On Tuesday after class, I had the huge privilege of attending a discussion panel at Aalto University School of Arts. The panel was titled  “journalism and commercialism in the Finnish media”, which included war photojournalist Tim Page as a distinguished guest. Other panelists include:

Michael Pentikainen. Previous Sanomat News CEO;

–Carl Hurtig. Media entrepreneur;

Niklas Meltio.  Photojournalist;

Jesper Vuori. Visual Director.

Halfway through the discussion, a visibly agitated photographer in the audience asked passionately:

“Why are so many talented photojournalists unemployed today? Journalism today is of such low quality!”

This comment was similar to the “will” expectation documented by Olkkonen and Luoma-Aho on the “unsteady unemployment”, expressed by one of their “journalist” interviewees— “They (media companies) cut down people, especially young and talented people, and it’s hard to get a more permanent foothold”. (p.230).

Pentikainen and Hurtig responded from the business perspective, saying that the harsh reality is that digitalization has caused the revenues of the media industry to dwindle, causing unemployment. They then stressed on the importance of looking for new business models in the industry.

The photographer got angrier. Yet, when Page and Meltio later commented, “There are simply too many fine arts graduates these days”– he accepted their explanation.

Two economic rationalizations to the same phenomenon are presented—yet, why is the latter more readily accepted than the former? Perhaps, people’s expectations are not necessarily always guided by rationality. Should organizations blindly “manage” and not “control” such expectations then?

As Page said:

Perhaps, most photographers want to believe that only they know what a “true” bloody glamour is. As PR practitioners, let us earn respect from more of these groups if we ever work with them professionally. For starters, taking a DSLR class will help. 😉

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According to Olkkonen and Luoma-Aho (2014), a PR professional should care because a broader understanding of public expectations can “deepen communication management approaches” (p. 223). These “communication management approaches” include—(1) Issues management, (2) relationship management, (3) reputation management, and (4) crisis management. They conducted an empirical study in the context of the Finnish media industry, with qualitative interview data collected from six stakeholder groups—“advertisers”, “journalists”, “digital natives”, “NGO experts”, “editors-in-chief” and “heads of PR agencies”.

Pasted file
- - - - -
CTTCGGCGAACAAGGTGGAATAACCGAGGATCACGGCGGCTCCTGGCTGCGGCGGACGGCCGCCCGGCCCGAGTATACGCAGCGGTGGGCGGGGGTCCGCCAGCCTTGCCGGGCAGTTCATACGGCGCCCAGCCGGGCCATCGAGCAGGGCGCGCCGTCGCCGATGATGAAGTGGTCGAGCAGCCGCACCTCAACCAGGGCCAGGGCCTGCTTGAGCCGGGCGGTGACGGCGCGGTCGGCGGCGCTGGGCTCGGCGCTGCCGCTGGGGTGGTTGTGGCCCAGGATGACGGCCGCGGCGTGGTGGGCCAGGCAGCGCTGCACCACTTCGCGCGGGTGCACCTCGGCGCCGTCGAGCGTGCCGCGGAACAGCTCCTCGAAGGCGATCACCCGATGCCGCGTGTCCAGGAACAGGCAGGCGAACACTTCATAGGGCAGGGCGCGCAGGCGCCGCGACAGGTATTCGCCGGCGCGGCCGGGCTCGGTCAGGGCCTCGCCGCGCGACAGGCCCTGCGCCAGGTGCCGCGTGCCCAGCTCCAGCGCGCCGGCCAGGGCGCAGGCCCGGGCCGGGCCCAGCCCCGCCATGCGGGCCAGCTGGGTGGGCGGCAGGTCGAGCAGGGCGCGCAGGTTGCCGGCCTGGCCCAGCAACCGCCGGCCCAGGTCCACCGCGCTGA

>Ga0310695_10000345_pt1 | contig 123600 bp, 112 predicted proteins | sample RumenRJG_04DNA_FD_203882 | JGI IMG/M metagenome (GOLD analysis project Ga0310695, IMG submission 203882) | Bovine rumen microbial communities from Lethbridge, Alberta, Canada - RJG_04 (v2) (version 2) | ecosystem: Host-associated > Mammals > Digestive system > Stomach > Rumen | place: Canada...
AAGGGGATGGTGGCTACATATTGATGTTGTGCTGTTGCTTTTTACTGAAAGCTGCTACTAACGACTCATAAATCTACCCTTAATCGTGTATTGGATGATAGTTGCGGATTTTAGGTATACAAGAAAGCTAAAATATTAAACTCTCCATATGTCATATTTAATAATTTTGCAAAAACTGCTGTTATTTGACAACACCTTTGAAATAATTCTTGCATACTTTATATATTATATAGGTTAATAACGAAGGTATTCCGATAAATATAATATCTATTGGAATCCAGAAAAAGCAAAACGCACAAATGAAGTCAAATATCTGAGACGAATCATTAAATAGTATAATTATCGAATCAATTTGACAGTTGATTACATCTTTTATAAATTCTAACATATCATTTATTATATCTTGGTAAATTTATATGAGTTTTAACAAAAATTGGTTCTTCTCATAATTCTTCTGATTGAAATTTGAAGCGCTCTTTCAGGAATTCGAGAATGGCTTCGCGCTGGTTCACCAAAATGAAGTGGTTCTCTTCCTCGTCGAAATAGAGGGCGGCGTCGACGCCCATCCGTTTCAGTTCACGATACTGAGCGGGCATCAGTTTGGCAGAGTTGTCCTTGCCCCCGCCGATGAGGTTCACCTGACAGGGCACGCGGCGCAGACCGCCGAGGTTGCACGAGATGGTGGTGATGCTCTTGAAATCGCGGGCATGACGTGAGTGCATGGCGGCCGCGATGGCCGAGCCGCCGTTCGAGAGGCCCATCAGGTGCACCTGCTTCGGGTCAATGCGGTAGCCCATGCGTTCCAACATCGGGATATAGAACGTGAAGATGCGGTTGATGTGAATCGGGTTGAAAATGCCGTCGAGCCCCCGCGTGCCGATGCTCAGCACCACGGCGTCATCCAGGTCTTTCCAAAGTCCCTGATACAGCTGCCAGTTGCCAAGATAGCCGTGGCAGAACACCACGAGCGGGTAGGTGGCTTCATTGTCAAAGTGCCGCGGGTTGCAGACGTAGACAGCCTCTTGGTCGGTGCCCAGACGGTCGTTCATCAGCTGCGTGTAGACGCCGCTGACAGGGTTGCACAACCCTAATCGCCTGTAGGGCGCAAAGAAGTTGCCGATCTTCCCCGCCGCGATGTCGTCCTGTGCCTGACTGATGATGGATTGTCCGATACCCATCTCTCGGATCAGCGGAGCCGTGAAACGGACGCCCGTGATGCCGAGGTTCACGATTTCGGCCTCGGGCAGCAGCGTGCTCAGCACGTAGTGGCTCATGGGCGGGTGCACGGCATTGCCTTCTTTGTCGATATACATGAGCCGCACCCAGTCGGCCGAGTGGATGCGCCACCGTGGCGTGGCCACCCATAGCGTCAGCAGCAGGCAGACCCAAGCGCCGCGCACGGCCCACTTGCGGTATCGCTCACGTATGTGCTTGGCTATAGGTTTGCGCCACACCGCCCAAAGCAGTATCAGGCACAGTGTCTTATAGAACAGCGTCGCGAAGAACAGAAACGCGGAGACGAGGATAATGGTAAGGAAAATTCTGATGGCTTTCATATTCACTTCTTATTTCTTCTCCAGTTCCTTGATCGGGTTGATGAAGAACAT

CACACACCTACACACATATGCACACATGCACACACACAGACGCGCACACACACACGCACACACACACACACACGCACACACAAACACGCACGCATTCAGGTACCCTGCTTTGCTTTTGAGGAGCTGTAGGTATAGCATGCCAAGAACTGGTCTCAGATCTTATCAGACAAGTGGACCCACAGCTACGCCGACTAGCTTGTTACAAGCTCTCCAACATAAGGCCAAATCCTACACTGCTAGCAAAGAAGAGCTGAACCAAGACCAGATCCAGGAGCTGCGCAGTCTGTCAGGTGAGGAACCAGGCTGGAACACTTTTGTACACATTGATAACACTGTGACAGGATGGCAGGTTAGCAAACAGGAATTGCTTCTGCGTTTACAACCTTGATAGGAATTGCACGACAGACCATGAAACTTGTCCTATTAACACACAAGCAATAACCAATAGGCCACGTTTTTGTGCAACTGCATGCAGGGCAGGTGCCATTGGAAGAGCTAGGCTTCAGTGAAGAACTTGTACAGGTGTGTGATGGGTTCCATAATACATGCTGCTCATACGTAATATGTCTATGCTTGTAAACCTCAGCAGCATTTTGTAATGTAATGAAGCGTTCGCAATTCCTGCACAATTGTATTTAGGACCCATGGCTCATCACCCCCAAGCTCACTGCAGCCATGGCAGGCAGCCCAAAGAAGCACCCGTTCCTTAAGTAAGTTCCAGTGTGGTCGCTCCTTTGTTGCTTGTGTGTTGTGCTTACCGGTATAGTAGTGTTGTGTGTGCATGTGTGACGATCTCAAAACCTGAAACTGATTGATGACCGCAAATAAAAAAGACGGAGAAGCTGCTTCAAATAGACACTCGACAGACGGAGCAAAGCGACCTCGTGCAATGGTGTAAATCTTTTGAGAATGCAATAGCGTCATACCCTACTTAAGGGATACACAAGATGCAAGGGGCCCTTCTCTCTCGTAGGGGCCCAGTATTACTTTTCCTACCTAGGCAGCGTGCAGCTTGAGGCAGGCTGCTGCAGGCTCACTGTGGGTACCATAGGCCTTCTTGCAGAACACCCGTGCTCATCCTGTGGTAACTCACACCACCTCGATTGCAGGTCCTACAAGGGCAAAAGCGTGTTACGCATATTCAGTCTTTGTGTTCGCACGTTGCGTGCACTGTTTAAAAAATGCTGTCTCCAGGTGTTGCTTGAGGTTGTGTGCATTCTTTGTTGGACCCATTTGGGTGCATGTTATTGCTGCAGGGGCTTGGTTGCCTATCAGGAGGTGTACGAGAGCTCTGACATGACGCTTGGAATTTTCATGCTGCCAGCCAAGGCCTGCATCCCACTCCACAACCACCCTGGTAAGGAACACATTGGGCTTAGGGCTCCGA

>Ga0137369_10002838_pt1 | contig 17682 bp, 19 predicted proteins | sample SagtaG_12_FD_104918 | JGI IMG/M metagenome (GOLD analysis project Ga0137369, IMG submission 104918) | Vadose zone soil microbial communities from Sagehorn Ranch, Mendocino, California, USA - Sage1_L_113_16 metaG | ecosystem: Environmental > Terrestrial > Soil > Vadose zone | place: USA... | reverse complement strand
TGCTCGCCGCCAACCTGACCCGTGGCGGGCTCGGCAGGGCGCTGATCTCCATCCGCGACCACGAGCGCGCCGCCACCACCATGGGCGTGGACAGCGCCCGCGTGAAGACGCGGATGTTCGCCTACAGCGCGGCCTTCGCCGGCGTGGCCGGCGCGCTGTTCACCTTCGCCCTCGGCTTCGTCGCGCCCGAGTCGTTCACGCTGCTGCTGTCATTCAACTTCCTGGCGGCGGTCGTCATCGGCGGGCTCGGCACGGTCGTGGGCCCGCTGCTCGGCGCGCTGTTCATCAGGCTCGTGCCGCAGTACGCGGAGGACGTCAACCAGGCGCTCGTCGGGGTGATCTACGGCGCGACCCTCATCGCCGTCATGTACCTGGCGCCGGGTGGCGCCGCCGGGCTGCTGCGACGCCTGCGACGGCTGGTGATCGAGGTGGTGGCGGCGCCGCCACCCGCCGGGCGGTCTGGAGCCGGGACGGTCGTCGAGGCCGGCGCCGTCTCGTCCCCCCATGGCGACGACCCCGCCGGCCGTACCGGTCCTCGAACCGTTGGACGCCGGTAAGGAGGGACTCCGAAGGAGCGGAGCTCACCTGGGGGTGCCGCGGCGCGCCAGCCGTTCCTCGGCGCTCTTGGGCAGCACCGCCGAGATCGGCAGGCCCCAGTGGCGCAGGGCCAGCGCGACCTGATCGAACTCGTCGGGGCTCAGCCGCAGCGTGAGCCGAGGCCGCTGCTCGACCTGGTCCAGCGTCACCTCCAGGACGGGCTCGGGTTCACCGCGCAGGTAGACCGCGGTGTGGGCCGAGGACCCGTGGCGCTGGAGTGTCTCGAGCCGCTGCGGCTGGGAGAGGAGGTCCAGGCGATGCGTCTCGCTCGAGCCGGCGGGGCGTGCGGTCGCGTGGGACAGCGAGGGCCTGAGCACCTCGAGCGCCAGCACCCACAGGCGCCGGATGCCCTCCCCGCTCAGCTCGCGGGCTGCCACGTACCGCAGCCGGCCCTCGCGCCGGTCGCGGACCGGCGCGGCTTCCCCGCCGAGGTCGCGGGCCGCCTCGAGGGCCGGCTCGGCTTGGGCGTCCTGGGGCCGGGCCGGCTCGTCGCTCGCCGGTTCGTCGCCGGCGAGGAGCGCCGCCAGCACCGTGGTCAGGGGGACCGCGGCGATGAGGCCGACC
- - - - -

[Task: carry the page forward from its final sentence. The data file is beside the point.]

From the results, the researchers categorized expectations into four types expressing varying degrees of hope and possibility of fulfillment—“Must”, “Will”, “Should” and “Could”. (p.232) The authors posit that once expectations are identified, expectation management can be used as a “strategic tool” to help organizations thrive “in an environment where support of the public has perhaps never been a more important asset”. (p.235) Therefore, examining PR via the lens of expectations management helps organizations ensure that the public have clear expectations of what their organization can actually deliver.

This study is commendable as an “early-phrase development of a new approach” (p.235)–it has shown “how and why expectations matter for public relations”. (p.224) There is however—one critical fallacy in the paper: The assumption that all expectations held by stakeholders are necessarily rational, or informed. The authors took great care to “stress that expectation management does not equal controlling or manipulating public expectations”. (p.235) Yet—if expectations by any stakeholder are misinformed or irrational, why should organizations not control them?

#Foodforthought.

References:

1. Olkkonen, L., & Luoma-aho, V. (2014). Public relations as expectation management?. Journal of Communication Management, 18(3), 222-239.
3. Panel Photo: Modified from Fimage facebook page
4. Cover Photo credits: Justin Ewal Pole.